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PostPosted: Wed Sep 20, 2017 1:35 pm 
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Posts: 8922
GCSE option choices are looming. Looking at the options, GCSE options could narrow down choices at sixth form level (probs going down the IB route), and then choices at sixth form level could narrow down uni choices (if go down degree route) and then potentially, degree can narrow down career choices.

So, how does one get a feeling in year 9 for the sorts of careers there are out there which might ultimately be of interest so that one does not narrow down a certain choice too soon? Anything quick and interesting on the web for a day dreaming just 13 year old to browse through?

compulsory GCSEs are:

maths
eng lit
Eng lang
physics
biology
chemistry

Then they have to choose:
geography or history
french or spanish or latin

Then they can choose two more to get to 10. - can do geography and history, can do a second language. Most likely not to do history unless year 9 takes an unexpected turn.

The remaining likely options to choose from are:
- computer science
- design tech
- art and design

So, if did one language only, and geography only, could choose two out those remaining three. If did two languages, could choose just one from this list of three.

She likes art and is good at it, likes computer stuff too, likes foreign languages (but not enjoying Latin at the moment), good at science and maths, likes geography, loves Design Tech, if she didn't have to do English Lit she would dump that I think and do the three in the list above but that's not possible.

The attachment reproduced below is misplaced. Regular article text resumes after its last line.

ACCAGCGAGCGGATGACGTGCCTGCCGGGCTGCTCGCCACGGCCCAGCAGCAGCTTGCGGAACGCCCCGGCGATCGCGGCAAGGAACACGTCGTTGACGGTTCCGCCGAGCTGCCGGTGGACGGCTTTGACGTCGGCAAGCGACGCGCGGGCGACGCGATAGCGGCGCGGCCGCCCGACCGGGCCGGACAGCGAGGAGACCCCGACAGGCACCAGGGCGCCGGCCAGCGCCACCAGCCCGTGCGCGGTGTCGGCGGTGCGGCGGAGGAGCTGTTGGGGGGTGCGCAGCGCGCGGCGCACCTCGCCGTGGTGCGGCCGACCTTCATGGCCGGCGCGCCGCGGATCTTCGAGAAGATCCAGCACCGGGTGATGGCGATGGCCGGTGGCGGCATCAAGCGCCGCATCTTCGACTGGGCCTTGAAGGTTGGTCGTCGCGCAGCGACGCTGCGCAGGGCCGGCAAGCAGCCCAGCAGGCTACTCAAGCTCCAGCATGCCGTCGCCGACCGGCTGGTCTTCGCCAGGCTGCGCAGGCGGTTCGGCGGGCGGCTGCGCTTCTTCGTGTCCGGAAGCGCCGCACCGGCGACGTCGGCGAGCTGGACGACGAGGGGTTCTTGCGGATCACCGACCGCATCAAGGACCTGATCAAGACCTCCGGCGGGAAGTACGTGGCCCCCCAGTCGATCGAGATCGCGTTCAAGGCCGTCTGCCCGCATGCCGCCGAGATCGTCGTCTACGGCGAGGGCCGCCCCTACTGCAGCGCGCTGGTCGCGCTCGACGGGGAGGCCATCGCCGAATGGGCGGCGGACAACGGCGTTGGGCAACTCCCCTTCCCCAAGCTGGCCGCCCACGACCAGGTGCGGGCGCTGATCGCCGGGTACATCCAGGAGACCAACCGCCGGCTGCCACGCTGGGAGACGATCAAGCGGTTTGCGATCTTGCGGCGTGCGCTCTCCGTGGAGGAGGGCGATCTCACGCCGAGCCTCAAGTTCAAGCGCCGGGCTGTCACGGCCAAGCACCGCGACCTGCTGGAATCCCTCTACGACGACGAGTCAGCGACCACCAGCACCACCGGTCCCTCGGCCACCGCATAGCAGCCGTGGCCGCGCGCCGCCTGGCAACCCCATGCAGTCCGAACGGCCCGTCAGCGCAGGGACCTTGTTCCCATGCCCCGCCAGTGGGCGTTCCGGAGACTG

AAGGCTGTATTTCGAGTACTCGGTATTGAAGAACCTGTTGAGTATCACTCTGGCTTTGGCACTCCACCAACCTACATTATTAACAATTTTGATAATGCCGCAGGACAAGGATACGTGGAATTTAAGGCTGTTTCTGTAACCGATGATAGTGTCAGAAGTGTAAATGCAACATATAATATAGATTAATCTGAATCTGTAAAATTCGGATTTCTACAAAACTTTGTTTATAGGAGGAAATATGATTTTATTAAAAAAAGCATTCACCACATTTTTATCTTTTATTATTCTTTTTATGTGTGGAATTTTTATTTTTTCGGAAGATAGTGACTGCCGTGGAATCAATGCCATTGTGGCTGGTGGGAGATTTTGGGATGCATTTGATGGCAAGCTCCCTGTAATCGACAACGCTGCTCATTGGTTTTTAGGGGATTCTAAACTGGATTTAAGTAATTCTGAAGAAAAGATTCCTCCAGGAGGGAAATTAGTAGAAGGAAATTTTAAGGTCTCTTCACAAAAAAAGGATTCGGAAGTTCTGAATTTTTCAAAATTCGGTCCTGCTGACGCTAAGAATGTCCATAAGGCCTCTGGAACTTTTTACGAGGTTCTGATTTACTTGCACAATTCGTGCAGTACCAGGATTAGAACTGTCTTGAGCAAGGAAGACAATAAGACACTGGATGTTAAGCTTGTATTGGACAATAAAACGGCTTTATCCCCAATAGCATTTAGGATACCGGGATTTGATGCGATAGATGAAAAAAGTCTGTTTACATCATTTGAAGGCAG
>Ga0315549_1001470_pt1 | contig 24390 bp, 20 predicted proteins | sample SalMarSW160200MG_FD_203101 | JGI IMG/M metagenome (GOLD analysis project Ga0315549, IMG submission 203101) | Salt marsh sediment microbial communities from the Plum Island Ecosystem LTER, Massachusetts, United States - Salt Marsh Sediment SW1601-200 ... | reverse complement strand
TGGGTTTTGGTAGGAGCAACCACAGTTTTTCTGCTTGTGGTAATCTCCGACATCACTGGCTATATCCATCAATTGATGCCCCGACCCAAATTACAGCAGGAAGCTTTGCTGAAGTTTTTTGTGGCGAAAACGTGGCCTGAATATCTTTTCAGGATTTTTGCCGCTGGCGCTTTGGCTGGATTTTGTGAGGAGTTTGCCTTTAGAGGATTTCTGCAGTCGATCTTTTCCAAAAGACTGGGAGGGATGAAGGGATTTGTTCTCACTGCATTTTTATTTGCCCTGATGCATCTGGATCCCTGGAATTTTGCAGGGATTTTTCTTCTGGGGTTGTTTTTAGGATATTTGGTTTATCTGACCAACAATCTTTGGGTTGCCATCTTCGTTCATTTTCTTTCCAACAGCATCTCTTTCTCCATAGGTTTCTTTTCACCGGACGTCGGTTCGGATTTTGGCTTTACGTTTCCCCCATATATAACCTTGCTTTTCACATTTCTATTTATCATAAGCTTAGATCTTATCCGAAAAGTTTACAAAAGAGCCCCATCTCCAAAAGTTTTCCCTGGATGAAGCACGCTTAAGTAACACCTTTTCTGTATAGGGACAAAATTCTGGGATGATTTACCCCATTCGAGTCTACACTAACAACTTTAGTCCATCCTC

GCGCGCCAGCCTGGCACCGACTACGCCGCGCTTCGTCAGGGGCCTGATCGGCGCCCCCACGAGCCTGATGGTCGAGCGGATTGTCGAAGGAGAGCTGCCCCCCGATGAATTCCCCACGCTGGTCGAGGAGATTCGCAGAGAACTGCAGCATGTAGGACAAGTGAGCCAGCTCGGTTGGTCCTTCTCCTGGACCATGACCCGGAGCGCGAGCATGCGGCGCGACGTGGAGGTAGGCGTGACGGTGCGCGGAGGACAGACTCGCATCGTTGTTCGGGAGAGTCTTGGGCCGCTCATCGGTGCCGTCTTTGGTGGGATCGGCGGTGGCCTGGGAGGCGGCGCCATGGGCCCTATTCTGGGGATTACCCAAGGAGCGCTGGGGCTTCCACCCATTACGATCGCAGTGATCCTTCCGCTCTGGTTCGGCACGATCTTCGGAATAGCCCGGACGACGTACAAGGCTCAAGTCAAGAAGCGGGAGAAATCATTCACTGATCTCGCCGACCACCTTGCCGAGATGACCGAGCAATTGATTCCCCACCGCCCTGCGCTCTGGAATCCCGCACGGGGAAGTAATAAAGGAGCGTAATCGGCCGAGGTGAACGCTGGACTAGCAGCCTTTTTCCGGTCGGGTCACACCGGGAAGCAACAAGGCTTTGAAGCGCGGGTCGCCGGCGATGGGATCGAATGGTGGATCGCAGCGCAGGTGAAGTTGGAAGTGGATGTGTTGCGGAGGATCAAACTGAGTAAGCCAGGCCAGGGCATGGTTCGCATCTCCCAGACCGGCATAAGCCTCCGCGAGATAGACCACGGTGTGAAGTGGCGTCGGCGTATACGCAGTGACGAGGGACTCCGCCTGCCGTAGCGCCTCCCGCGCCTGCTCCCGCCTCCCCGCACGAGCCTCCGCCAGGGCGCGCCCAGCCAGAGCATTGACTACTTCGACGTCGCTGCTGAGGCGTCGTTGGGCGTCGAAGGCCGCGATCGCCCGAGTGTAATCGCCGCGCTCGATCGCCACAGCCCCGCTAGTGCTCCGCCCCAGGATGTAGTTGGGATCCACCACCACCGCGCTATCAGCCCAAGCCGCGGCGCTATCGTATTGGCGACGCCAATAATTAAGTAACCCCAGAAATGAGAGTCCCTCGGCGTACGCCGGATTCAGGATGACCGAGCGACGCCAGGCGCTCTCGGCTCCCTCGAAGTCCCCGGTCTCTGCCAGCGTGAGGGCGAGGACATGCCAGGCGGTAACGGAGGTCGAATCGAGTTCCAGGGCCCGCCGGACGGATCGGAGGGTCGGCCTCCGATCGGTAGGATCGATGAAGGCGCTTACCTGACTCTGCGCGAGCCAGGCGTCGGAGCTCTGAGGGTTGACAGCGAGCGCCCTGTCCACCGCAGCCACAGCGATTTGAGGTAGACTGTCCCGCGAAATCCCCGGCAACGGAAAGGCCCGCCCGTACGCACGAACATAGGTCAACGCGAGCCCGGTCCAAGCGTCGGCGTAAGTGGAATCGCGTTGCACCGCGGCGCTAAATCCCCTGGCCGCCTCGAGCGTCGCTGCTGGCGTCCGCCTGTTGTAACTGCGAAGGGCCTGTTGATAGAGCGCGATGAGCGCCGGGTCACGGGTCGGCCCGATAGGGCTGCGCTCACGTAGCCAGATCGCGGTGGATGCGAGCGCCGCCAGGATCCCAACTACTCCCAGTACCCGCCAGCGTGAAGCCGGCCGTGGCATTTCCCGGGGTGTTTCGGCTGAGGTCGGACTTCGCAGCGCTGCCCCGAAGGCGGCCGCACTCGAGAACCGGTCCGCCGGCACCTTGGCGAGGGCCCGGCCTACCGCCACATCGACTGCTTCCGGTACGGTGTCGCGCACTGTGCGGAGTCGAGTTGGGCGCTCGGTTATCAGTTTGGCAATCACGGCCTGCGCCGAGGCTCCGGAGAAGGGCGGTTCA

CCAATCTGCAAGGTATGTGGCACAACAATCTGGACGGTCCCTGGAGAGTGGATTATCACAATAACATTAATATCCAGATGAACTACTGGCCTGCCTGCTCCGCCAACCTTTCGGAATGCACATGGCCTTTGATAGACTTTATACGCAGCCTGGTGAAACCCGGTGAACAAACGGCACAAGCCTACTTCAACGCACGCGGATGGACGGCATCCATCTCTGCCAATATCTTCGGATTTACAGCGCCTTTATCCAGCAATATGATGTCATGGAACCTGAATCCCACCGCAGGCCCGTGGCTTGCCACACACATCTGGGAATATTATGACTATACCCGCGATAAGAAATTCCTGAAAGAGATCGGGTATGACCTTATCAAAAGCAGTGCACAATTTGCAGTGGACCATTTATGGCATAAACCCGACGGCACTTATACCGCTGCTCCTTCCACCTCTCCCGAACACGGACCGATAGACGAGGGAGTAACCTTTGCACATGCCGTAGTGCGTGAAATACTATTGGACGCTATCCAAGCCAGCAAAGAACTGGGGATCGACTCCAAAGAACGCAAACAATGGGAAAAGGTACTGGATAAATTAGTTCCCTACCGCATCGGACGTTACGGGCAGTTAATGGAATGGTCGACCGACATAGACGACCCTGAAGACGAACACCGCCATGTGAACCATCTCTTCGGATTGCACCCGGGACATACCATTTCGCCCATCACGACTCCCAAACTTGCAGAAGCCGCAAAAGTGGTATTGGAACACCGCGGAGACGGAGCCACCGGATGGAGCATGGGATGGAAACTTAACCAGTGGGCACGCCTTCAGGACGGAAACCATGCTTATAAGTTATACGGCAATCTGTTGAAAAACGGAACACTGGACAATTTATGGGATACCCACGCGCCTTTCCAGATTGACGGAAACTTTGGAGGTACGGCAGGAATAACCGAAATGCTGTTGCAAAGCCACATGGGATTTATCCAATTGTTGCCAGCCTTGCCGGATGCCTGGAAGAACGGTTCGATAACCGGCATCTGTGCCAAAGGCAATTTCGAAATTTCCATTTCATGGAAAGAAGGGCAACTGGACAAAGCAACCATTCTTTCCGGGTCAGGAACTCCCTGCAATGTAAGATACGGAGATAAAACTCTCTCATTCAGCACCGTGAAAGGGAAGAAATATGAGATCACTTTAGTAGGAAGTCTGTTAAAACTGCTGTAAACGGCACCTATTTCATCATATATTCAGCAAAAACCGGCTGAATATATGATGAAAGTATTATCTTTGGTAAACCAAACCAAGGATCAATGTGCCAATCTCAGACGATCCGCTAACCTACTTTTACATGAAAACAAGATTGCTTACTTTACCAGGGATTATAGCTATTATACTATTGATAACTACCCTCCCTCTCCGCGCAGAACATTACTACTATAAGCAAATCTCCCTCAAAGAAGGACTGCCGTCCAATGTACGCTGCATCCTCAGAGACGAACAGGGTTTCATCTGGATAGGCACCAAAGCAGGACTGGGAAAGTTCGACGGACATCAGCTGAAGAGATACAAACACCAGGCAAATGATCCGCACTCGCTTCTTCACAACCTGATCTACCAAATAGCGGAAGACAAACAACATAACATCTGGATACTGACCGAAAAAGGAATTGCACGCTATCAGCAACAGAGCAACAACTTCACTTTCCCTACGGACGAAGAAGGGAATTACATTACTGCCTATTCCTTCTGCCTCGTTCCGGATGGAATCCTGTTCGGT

To do Visual Arts in the IB have to have done art at GCSE, to do computer science in the IB have to have done it at GCSE.


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PostPosted: Wed Sep 20, 2017 2:37 pm 
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Joined: Wed Feb 28, 2007 11:30 am
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Location: Harrow
At GCSE things are still quite broad, basically just go with what they find most interesting as that will hopefully be in the direction of what they will eventually want to do.
This may or may not be of interest
http://www.careerpilot.org.uk/information/your-choices-at-14


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PostPosted: Wed Sep 20, 2017 7:01 pm 
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Joined: Mon Feb 12, 2007 1:21 pm
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If she might do languages take two GCSEs.

Otherwise from what you say - consider DT and computing. Art is very time consuming.

I think it's sad they have to take History or Geography - quite restricting.


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PostPosted: Wed Sep 20, 2017 7:36 pm 
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My view at GCSE is to try not to close doors.

DT is also time consuming but probably keeps more options open than Art.

Agree if languages might be a long term option then to take two but otherwise one is enough in order to retain breadth elsewhere.

If breadth is the aim then I wouldn't take History and geography unless one is very likely to be taken post A level.

I'm not sure of the value of looking at specific careers in the way you suggest. Better at this age to be talking to adult friends about what they do and generally increasing awareness about careers in a low-key way. Few have much of an idea and it will probably change often. If something becomes a passion and a subject has been 'dropped' there are ways around it, even if it means delaying plans for a year to 'catch up'.


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PostPosted: Wed Sep 20, 2017 10:53 pm 
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School's advice to our eldest was: pick what you enjoy and pick what you're good at. Although at a GS there will be very few genuine choices (ours had 3), so much is mandatory - 2 English, maths, 3 sciences, language, humanity etc..